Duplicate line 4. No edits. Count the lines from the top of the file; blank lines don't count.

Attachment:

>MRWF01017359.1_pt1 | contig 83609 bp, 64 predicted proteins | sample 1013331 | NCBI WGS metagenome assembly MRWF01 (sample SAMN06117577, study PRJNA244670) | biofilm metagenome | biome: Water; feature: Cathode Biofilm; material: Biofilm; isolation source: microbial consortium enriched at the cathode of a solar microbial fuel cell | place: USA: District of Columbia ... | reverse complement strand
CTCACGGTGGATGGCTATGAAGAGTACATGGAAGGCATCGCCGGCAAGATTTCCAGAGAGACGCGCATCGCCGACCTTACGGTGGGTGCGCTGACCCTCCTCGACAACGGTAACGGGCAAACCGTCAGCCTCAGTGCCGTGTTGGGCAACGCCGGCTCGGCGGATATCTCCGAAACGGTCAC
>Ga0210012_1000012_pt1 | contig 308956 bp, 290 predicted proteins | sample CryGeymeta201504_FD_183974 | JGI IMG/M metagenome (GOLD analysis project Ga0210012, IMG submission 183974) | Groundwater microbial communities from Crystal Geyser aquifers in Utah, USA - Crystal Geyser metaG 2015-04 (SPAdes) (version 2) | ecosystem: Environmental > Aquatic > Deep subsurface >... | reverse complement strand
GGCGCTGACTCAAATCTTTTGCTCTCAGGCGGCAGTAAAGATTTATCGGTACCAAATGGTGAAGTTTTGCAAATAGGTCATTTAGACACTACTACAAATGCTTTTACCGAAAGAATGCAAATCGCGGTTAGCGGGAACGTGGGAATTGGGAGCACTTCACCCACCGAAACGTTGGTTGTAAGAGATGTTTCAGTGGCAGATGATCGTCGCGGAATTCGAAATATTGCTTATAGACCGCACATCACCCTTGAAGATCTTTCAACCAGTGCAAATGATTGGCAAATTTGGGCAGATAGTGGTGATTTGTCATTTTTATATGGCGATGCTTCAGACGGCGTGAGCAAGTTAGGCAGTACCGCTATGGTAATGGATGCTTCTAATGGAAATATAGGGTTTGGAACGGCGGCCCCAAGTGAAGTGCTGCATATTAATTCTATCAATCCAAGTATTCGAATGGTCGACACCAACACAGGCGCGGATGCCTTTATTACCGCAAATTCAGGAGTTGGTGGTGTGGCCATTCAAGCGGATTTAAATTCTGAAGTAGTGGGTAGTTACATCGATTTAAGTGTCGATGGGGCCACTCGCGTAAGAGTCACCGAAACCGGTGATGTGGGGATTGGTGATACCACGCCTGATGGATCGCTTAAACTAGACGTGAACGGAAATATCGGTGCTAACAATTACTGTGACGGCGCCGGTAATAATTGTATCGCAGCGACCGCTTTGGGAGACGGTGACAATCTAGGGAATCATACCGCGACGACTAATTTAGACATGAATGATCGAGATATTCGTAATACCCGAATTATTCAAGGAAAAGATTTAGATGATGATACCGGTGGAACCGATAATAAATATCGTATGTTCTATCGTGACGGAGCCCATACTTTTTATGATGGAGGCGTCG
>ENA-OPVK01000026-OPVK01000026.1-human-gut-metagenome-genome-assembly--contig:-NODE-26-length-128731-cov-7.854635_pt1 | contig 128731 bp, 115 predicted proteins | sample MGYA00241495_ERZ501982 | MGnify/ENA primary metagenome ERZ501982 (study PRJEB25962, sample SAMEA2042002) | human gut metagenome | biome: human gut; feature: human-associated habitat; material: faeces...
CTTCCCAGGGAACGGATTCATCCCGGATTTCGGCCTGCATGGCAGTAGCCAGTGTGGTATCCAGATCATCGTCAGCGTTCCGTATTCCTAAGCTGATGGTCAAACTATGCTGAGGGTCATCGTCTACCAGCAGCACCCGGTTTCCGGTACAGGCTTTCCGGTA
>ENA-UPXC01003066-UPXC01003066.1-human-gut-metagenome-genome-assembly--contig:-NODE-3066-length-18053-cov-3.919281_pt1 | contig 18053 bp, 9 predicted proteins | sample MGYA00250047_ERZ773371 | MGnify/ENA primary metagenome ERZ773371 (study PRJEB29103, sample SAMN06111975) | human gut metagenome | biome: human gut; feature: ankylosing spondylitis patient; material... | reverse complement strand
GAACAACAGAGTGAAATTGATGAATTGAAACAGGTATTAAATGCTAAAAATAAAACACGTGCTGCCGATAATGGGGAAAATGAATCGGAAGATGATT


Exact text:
GGCGCTGACTCAAATCTTTTGCTCTCAGGCGGCAGTAAAGATTTATCGGTACCAAATGGTGAAGTTTTGCAAATAGGTCATTTAGACACTACTACAAATGCTTTTACCGAAAGAATGCAAATCGCGGTTAGCGGGAACGTGGGAATTGGGAGCACTTCACCCACCGAAACGTTGGTTGTAAGAGATGTTTCAGTGGCAGATGATCGTCGCGGAATTCGAAATATTGCTTATAGACCGCACATCACCCTTGAAGATCTTTCAACCAGTGCAAATGATTGGCAAATTTGGGCAGATAGTGGTGATTTGTCATTTTTATATGGCGATGCTTCAGACGGCGTGAGCAAGTTAGGCAGTACCGCTATGGTAATGGATGCTTCTAATGGAAATATAGGGTTTGGAACGGCGGCCCCAAGTGAAGTGCTGCATATTAATTCTATCAATCCAAGTATTCGAATGGTCGACACCAACACAGGCGCGGATGCCTTTATTACCGCAAATTCAGGAGTTGGTGGTGTGGCCATTCAAGCGGATTTAAATTCTGAAGTAGTGGGTAGTTACATCGATTTAAGTGTCGATGGGGCCACTCGCGTAAGAGTCACCGAAACCGGTGATGTGGGGATTGGTGATACCACGCCTGATGGATCGCTTAAACTAGACGTGAACGGAAATATCGGTGCTAACAATTACTGTGACGGCGCCGGTAATAATTGTATCGCAGCGACCGCTTTGGGAGACGGTGACAATCTAGGGAATCATACCGCGACGACTAATTTAGACATGAATGATCGAGATATTCGTAATACCCGAATTATTCAAGGAAAAGATTTAGATGATGATACCGGTGGAACCGATAATAAATATCGTATGTTCTATCGTGACGGAGCCCATACTTTTTATGATGGAGGCGTCG